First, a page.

What is Acute Neck pain?
Acute neck pain is a descriptive word used when you have pain for less than 6 weeks. Neck pain can be felt anywhere between the base of the skull and the upper shoulder region. When pain is coming from structures in the upper part of the neck, it can result in a neck-related headache. Pain may also affect the upper back and upper arm.
What causes acute neck pain?
Neck pain can be caused by the following:
- A specific incident like a quick turn or an awkward sleeping position
- An injury such as hitting your head or bending your neck
- Unfamiliar activities – pain may gradually come on after hours or days of completely an activity you don’t usually do such as painting
As a result of the incident or unfamiliar activity, the joints and ligaments of neck may become strained and painful, therefore the muscles will then limit movement as it is too painful.
How do I know if I have acute neck pain?
You may have acute neck pain if you experience the following:
- Mild to moderate pain around neck area
- Pain is worsen with head or neck movement
- Neck is tender to touch
- Sleeping may be uncomfortable
Your physiotherapist will be able to diagnose your condition by undertaking an examination of your neck. Imaging is not necessary to diagnose this condition, although it may be if there has been a force to the injury. It is very rare that this condition has a serious medical cause.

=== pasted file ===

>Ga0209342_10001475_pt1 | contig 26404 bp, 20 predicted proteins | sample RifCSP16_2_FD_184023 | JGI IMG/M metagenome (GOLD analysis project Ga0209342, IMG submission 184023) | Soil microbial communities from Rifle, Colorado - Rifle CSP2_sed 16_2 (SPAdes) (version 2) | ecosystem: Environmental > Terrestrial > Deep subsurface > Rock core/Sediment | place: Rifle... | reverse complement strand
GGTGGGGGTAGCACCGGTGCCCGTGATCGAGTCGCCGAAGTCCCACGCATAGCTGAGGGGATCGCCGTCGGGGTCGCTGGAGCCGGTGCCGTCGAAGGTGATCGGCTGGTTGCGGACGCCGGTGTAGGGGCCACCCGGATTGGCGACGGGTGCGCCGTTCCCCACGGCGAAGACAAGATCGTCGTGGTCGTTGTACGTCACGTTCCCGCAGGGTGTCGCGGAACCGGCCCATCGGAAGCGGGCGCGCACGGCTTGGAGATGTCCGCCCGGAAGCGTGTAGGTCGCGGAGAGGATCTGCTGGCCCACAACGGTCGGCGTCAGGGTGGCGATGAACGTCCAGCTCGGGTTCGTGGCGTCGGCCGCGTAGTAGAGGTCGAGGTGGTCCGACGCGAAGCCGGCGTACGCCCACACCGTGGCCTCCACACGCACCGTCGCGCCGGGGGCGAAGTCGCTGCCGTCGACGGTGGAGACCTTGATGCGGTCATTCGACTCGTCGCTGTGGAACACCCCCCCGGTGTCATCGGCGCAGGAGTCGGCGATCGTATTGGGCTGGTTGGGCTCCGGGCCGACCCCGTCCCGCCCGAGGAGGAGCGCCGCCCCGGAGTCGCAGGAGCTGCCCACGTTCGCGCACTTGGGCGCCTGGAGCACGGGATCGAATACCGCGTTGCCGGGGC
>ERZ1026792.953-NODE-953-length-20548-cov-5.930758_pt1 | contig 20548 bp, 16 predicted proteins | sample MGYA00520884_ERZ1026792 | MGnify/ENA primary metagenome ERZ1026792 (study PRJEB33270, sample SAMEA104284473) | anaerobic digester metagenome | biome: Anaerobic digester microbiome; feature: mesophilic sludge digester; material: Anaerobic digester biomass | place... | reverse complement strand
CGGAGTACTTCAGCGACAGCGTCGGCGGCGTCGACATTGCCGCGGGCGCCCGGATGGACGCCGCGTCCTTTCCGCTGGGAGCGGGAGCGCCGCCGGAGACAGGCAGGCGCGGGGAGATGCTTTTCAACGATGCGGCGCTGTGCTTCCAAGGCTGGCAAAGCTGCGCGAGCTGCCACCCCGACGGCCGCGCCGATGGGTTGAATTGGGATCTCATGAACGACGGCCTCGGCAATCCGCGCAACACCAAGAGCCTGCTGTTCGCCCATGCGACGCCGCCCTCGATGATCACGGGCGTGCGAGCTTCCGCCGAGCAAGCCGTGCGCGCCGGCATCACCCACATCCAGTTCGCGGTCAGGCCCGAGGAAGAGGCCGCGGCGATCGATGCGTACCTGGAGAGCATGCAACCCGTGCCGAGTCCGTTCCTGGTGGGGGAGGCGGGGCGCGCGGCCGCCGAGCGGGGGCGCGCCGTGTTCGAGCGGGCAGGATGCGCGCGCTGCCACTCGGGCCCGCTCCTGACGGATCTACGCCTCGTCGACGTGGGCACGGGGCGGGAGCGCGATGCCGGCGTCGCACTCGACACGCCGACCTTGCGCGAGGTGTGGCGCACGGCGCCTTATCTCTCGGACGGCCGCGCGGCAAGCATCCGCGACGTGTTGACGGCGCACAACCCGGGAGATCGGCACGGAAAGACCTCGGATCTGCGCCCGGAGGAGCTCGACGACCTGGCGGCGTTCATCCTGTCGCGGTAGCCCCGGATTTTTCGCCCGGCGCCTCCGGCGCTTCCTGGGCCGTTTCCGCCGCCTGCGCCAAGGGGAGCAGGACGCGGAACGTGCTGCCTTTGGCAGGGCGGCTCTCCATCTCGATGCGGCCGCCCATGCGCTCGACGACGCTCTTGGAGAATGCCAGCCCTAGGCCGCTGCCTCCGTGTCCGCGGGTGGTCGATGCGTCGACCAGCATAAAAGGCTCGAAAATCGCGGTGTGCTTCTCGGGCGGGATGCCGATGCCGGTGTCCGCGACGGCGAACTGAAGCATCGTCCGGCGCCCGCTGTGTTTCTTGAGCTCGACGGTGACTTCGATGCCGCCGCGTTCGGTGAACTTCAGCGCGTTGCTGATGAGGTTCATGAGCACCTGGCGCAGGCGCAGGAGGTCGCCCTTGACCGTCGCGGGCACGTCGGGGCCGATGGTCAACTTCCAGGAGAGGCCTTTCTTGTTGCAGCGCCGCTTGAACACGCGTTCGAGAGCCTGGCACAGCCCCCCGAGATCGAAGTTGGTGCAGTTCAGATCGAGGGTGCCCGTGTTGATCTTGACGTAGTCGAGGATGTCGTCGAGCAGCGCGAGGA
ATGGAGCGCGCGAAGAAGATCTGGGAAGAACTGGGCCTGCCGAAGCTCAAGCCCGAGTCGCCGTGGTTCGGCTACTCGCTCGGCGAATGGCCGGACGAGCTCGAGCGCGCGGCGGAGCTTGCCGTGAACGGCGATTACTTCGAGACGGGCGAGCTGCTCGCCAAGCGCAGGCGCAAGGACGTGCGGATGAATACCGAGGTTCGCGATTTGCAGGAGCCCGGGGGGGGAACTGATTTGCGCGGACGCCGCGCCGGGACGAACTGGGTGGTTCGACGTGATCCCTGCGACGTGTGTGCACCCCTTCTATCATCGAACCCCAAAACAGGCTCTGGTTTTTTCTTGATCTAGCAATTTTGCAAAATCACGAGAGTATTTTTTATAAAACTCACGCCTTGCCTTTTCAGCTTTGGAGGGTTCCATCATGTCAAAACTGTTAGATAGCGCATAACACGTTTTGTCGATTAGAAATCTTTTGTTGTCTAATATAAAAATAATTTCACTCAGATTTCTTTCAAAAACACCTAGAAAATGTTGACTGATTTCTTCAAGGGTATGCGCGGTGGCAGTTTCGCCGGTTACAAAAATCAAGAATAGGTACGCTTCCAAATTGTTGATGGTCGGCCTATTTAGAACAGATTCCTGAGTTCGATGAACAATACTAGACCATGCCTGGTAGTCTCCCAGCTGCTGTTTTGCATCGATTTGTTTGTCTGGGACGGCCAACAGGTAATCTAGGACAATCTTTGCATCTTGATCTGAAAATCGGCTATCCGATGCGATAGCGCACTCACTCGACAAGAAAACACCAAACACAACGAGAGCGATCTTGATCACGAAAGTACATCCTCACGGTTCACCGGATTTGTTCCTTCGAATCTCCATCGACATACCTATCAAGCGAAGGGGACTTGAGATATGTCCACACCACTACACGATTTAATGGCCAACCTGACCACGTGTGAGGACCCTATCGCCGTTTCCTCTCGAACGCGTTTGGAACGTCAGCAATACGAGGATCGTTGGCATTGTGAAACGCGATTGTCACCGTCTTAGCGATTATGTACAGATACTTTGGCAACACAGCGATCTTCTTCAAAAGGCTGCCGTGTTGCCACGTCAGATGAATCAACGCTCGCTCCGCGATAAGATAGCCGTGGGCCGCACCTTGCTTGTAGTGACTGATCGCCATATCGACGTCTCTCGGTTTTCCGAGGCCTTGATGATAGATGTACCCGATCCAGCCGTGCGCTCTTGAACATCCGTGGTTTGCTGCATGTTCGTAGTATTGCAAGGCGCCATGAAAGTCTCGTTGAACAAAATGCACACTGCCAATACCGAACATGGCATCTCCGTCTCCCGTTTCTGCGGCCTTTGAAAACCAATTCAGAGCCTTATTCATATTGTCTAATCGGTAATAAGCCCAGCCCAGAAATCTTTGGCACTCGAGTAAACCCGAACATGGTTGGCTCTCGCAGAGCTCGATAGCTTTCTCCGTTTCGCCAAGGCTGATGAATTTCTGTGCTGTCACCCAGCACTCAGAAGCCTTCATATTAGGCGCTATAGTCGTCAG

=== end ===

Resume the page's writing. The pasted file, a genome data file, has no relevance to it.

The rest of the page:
How can treatment methods used by physiotherapists help acute neck pain?
Once you have been diagnosed with acute neck pain your physiotherapist will discuss treatment methods that have been proven to help ease the pain and restore normal function of the neck in which they include:
- explaining the reason for the pain and providing assurance
- gentle manual therapy
- gentle, specific exercise and self-help strategies.
Manual therapy may be used to help treat neck pain. Exercises may also be used to help support the neck to continue to work, to ease pain and to help restore movements. Cold or heat packs may also be used to sooth a sore neck. Your physiotherapist may advise you on self-management strategies to complete at home.
What can I do at home?
It is most important that you understand and complete exercises given by your physiotherapist to ensure a speedy recovery. Cold or heat packs may also be used to soothe a sore neck. Limit activities that are aggravating your symptoms/pain and avoid positions that are uncomfortable. Simple head movement may help to relieve pain.
How long will my recovery be?
Your recovery time will vary, acute episodes of neck pain may settle in a few days. Whereas other neck pain can settle in 3–6 weeks although it can take up to 12 weeks or longer. It is vital to continue as many normal activities as possible as well as completing prescribed exercises for up to 3 months.
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Reference: Australian Physiotherapy Association 2019, Your Body, viewed 19 November 2019, < https://australian.physio/>.